Rumors about William Shakespeare?
Rumors about Shakespeare
1. The person named William Shakespeare did not write his name.
2. He was gay, or at least bisexual.
3. He was Catholic.
4. He purposefully insulted his wife in his will.
5. He was caught poaching and had to leave Stratford in disgrace.
1. The person named William Shakespeare did not write his name.
2. He was gay, or at least bisexual.
3. He was Catholic.
4. He purposefully insulted his wife in his will.
5. He was caught poaching and had to leave Stratford in disgrace.
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William shakespeare became famous by writing stories in his spare time. He worked in a pantomime and some of his friends came across his stories and plays. They decided to keep his plays and use them as their own. They made Shakespeare the main person to make the plays more popular. However they did…n't ask William if it was ok! they just did! (MORE)
William Shakespeare was an English playwright and poet, widelyregarded as the greatest writer in the English language and theworld's pre-eminent dramatist. Thousands of his new words and phrases are commonly used in spokenEnglish today. He is often called England's national poet and the"Bard of A…von" (or simply "The Bard"). His plays are regularly performed at the Royal Shakespeare Theatrein his birthplace of Stratford -on-Avon. His surviving works consist of 38 plays, 154 sonnets, two longnarrative poems, and several other poems. His plays have been translated into every major living language andare performed more often than those of any other playwright. William Shakespeare lived in the days of Queen Elizabeth I and KingJames I. He was assumed to be born on April 26, 1564 and died in1616. Some of his better known works include Romeo and Juliet, AMidsummer Night's Dream, Hamlet, King Lear, and Macbeth . William Shakespeare had 7 siblings- 4 sisters (two died as infants)and 3 brothers. William Shakespeare's mother and father were called Mary and John. William Shakespeare only had one sibling who outlived him. Her namewas Joan Hart. William Shakespeare was arguably the greatest writer (certainly themost celebrated playwright) in the history of the world whose workhas been performed and studied regularly for almost 500 years.Because of the age of his work some of it can be a little hard toaccess for the modern reader but it is worth persevering asShakespeare's work is considered by many a highlight of mankindscultural achievements. He was extremely prolific with 38 plays, 154 sonnets, two longnarrative poems, and several other poems attested to him. Althoughhe was a great inventor of stories much of his work is based oninterpretation of historical events or previously told legends. Hisgenius lies more in his use (and creation) of language to paintemotive situations. He is credited with introducing many hundredsof new words and phrases into the English language and even if youhave never read a word of his work you certainly will have usedsome of his expressions. His life was a busy and interesting one (regardless of his work)too - he was quite a player! If you don't know who he was then please find out. Its worth it. He wrote many popular plays. born: April 23 1564 died: April 23 1616 Mom: Mary Arden Dad: John Shakespeare Baptized: April 26 1564 siblings: several sisters, only one of whom reached adulthood, andthree brothers Schooling: grammar school until the age of 14 Shakespeare has invented about 1,700 simple words and phrases weknow today. Shakespeare married Anne Hathaway when he was eighteen. (MORE)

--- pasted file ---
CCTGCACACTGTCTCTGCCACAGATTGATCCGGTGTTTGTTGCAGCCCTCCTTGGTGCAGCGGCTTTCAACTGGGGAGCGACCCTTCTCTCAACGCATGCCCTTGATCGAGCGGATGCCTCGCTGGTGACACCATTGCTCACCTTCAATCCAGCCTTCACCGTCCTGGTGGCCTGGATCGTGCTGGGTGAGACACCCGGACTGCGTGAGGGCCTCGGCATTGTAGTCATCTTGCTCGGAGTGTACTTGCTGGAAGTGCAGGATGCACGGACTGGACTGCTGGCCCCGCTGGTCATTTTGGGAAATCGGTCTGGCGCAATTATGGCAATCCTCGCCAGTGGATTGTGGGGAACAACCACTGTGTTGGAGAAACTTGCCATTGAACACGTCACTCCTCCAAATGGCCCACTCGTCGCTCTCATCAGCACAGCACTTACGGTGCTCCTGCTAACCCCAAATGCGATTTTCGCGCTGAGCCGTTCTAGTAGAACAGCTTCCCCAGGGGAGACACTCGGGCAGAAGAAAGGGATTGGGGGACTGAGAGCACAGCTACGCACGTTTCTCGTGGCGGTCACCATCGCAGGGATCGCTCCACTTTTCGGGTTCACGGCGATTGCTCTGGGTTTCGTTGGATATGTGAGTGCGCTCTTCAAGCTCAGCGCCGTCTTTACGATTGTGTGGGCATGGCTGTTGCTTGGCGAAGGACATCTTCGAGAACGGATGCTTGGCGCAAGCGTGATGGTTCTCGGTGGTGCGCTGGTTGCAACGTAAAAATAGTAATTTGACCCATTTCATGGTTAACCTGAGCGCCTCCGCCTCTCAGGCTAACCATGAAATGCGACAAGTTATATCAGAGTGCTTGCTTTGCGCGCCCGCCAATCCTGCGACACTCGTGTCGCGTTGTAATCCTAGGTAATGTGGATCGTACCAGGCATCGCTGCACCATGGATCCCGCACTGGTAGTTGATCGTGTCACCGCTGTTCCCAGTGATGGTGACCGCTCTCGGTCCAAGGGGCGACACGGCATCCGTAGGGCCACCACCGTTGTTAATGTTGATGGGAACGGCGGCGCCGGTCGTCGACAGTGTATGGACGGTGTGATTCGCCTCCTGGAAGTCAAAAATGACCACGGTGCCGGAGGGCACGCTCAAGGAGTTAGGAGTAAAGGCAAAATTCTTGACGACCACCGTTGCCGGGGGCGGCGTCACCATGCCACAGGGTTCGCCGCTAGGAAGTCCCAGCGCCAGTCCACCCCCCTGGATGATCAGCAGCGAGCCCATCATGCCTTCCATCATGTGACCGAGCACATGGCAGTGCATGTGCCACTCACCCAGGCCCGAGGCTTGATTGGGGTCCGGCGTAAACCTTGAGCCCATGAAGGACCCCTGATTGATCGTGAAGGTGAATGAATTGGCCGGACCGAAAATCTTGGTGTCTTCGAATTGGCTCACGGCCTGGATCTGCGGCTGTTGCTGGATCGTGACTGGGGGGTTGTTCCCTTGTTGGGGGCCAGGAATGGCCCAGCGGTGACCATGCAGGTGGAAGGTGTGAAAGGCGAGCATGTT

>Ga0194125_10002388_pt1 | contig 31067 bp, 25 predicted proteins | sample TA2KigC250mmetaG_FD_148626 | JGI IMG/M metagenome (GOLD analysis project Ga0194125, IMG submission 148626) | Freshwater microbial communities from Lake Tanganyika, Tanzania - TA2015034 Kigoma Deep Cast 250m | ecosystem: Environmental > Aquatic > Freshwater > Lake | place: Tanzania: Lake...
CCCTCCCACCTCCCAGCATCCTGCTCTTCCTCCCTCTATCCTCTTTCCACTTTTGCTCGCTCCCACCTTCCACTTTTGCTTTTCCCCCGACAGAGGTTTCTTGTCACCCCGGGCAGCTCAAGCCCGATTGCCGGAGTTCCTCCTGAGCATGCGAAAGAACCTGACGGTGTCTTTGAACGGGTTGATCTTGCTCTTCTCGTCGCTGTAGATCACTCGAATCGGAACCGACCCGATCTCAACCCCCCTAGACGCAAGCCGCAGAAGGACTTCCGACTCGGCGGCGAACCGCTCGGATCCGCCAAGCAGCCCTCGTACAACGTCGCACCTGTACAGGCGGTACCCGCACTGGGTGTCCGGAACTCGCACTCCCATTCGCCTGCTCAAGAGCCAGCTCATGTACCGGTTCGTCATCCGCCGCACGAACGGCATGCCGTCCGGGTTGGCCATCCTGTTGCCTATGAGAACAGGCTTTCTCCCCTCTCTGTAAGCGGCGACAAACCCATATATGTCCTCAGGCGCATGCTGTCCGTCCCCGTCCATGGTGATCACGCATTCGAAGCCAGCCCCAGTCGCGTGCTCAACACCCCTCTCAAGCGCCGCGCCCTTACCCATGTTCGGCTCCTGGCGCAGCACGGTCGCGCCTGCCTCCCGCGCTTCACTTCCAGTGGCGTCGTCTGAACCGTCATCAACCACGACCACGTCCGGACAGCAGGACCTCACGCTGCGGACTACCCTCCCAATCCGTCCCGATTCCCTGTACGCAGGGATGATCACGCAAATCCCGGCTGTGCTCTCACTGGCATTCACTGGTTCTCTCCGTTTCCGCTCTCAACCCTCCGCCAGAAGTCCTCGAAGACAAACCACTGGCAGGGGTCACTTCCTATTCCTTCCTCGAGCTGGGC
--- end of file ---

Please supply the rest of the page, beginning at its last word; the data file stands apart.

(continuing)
William Shakespeare is currently dead, so he is in heaven. Unless, he did bad things and went to hell. But I am pretty sure he is in HELL ROTTING AWAY. His grave is in Stratford, England.
William Shakespeare was a poet, actor and a playwright. He also invented many of the words and phrases that we use today.Born ahead if his time, he was never a mere playwright. If you seehis plays done in a modern way, the humour and cleverness are therefor all to see. Basing most of his characters… on real people andplaces, he was almost a historian who was able to characterise themoods of the day. (MORE)